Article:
Yet, the character changing the most in the premiere is the one who has fought transition for the whole series.
Summer is the perfect excuse for Lip to come back full-time to his childhood home. But his return is not one of conquest; Lip is now realizing how different his life is from dorm parties. His college girlfriend wants him to move in with her, and he is resistant of that idea but far less so than when some neighborhood kids want him to smoke up with them. Similarly, Mandy Milkovich is someone he is keeping away from, even if she is the reason he is at the University of Chicago. I sense that a subtle groove to season five may be as gentrification eases its way into the neighborhood this season—of course initially being dismissed as Jehovah’s Witnesses—Lip might soon find himself in the graying middle of this culture war. Because at the moment, he seems to be questioning whether he belongs to either side.
It also appears to be a war of sorts in Kev and V’s household. In a subversively welcome twist, Kev is the one who has become baby-crazy, and his wife is the one who just wants to get out of the nursery and go to work. As we’ll showcase below, her reaction to his preference for Mommy Blogs over fellatio was the best joke of the night.
What isn’t a joke, however, is how Ian is reacting to his likely existent mental issue. Unlike Monica, Ian has a real support group with his family and Mickey. He and Mickey’s wife are even appearing to get-on these days since they made breakfast together (a far cry from where they were this time in season four). But despite Fi’s constant prodding, he is refusing to see a psychiatrist. I genuinely appreciate the deftness of how this is being handled; it is also rewarding since it brings Mickey unofficially into the Gallagher fold as another member of the clan.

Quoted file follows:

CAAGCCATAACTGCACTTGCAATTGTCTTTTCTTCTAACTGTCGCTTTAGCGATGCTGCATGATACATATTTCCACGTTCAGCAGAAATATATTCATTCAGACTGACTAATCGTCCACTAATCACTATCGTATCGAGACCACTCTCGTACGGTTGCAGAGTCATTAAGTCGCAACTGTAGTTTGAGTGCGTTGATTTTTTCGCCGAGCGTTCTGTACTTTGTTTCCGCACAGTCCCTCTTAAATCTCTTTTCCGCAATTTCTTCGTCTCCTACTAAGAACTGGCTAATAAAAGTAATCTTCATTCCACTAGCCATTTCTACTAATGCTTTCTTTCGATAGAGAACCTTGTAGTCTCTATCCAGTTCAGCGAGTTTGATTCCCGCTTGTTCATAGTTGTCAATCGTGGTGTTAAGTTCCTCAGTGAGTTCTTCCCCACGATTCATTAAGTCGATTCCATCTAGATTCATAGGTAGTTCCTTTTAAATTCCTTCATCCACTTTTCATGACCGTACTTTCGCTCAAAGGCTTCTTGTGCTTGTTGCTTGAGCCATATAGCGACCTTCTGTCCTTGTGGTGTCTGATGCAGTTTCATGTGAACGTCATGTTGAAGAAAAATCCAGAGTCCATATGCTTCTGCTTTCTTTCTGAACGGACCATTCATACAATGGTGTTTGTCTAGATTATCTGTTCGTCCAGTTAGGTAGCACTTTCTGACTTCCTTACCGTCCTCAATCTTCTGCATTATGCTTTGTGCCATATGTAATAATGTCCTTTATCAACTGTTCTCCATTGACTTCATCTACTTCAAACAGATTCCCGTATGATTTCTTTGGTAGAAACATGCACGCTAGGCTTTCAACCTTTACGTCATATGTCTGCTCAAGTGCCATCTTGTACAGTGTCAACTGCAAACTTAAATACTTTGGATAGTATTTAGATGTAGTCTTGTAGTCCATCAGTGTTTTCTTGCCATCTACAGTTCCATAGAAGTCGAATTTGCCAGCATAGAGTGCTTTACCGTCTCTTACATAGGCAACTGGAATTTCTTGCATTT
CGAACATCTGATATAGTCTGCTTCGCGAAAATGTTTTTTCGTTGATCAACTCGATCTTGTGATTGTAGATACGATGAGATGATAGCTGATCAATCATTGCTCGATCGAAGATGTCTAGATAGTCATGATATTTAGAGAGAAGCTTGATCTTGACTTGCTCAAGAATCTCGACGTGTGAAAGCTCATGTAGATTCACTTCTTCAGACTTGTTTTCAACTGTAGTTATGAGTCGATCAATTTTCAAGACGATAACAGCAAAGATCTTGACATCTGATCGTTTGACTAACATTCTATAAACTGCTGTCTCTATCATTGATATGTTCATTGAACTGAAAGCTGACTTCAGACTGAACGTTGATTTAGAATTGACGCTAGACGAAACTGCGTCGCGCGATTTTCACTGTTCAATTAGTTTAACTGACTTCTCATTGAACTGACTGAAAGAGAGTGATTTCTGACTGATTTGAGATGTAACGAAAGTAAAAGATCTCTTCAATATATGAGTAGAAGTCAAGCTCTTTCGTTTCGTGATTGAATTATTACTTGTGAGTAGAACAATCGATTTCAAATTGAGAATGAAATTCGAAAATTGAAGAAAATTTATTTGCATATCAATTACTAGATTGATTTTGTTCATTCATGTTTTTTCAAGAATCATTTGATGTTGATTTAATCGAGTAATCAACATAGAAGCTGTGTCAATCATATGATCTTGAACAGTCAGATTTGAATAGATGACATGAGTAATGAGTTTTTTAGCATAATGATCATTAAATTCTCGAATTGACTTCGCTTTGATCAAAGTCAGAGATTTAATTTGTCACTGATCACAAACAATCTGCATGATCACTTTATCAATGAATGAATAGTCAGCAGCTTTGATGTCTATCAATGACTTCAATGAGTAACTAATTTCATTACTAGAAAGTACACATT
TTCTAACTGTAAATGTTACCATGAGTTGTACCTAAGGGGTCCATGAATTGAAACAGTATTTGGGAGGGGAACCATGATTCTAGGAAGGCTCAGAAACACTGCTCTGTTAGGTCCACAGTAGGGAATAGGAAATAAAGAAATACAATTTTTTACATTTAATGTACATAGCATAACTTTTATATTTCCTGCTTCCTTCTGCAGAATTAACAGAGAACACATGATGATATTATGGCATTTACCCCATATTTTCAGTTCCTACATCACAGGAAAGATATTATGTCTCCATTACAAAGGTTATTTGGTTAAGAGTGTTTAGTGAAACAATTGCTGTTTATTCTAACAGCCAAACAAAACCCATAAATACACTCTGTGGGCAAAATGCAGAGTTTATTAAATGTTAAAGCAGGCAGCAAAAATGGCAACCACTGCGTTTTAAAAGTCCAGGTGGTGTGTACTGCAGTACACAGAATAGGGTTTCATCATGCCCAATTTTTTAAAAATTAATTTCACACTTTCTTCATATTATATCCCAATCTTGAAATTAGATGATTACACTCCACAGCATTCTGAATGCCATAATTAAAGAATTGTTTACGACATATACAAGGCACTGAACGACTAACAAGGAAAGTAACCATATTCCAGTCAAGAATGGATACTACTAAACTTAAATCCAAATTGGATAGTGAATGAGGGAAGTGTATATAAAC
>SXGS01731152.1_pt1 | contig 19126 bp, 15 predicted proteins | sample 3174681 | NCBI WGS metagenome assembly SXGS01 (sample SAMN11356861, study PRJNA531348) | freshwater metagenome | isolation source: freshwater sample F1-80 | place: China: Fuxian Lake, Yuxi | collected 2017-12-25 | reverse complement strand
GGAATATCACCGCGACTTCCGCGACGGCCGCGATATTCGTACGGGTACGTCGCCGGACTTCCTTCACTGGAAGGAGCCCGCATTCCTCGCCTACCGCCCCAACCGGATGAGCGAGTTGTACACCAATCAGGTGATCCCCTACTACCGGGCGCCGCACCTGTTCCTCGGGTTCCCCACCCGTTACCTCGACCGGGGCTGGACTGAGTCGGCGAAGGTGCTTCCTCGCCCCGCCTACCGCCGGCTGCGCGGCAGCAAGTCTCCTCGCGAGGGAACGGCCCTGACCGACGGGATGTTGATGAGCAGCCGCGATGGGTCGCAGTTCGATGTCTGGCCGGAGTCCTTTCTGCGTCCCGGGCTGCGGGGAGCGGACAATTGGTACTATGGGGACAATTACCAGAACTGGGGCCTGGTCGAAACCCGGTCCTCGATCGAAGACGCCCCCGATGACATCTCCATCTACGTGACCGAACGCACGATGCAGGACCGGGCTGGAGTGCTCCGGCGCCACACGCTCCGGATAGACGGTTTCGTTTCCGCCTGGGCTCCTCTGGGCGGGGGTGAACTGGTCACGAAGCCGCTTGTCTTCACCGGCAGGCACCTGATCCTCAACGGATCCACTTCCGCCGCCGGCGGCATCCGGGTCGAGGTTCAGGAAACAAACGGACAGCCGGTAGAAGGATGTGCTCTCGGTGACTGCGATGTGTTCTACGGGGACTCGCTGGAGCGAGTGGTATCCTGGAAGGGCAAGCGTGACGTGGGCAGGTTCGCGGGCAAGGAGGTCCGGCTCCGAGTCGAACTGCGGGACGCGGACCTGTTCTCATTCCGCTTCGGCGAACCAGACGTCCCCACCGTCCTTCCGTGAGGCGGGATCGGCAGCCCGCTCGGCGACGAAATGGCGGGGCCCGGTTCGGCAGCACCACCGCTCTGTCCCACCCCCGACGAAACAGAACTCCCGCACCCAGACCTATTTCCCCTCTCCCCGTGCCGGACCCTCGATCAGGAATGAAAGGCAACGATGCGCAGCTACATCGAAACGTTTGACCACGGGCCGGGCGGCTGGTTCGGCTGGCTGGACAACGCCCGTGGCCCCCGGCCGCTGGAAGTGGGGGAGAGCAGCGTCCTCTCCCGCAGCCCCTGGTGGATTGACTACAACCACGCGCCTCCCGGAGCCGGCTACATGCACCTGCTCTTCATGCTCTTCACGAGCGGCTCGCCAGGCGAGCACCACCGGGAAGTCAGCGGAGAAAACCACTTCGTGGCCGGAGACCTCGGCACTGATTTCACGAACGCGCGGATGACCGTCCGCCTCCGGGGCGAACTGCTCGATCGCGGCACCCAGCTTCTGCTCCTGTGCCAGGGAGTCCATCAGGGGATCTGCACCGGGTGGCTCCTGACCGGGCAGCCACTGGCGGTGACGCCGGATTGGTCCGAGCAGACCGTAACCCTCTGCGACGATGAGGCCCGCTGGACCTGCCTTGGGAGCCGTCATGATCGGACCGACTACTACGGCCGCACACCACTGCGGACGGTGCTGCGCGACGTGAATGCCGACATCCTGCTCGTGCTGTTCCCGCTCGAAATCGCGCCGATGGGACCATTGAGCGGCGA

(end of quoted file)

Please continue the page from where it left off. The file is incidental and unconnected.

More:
Mickey is still of course making ends meet by either pimping or amusingly ripping off a family of their furniture. But a genuine highlight was watching Fi and Lip accompany Mickey on an “errand,” and all the beatdowns it pertained, to talk about Ian’s condition. Without skipping a beat, Mickey will pause in mid-sentence about helping Ian to then beating a man mercilessly for hitting one of his girls. Now, it’s back to Ian.
These are the kind of moments that make Shameless a pleasure to watch.
After last season, Shameless has made the calculation to bask in the humor that it is best known for. That includes Frank walking past Sammy as she’s having sex with a guy in the living room, and Mickey bartering over the wholesale of someone else’s furniture. But this return to the dog days of summer feels knowingly hesitant. After all, the gentrification subplot that’s in the marketing was barely teased, and I would be greatly surprised if Fi has everything together for the rest of the series from this point on. Or by next week.
Summer lasts for only so long, especially in Chicago. But before the leaves fall, it’s nice to just be chilling with the Gallaghers in the backyard and happy for a moment. Or passed out by the lake again, as is Frank’s preference. May he never change…
Most Shameless Quotes of the Week
“Kids in this neighborhood are raised on kool aid and powdered milk. Formula would be a step up.” –V
“I bet if your baby was sucking your dick, you’d be into it.” –V
“But what if Mom brings home some man from the bar?” / “You just put a pillow over your head and wait for her to be finished!” – Chucky / Sheila
“If I can only enjoy one beer a day, why not make it 130-proof?” – Frank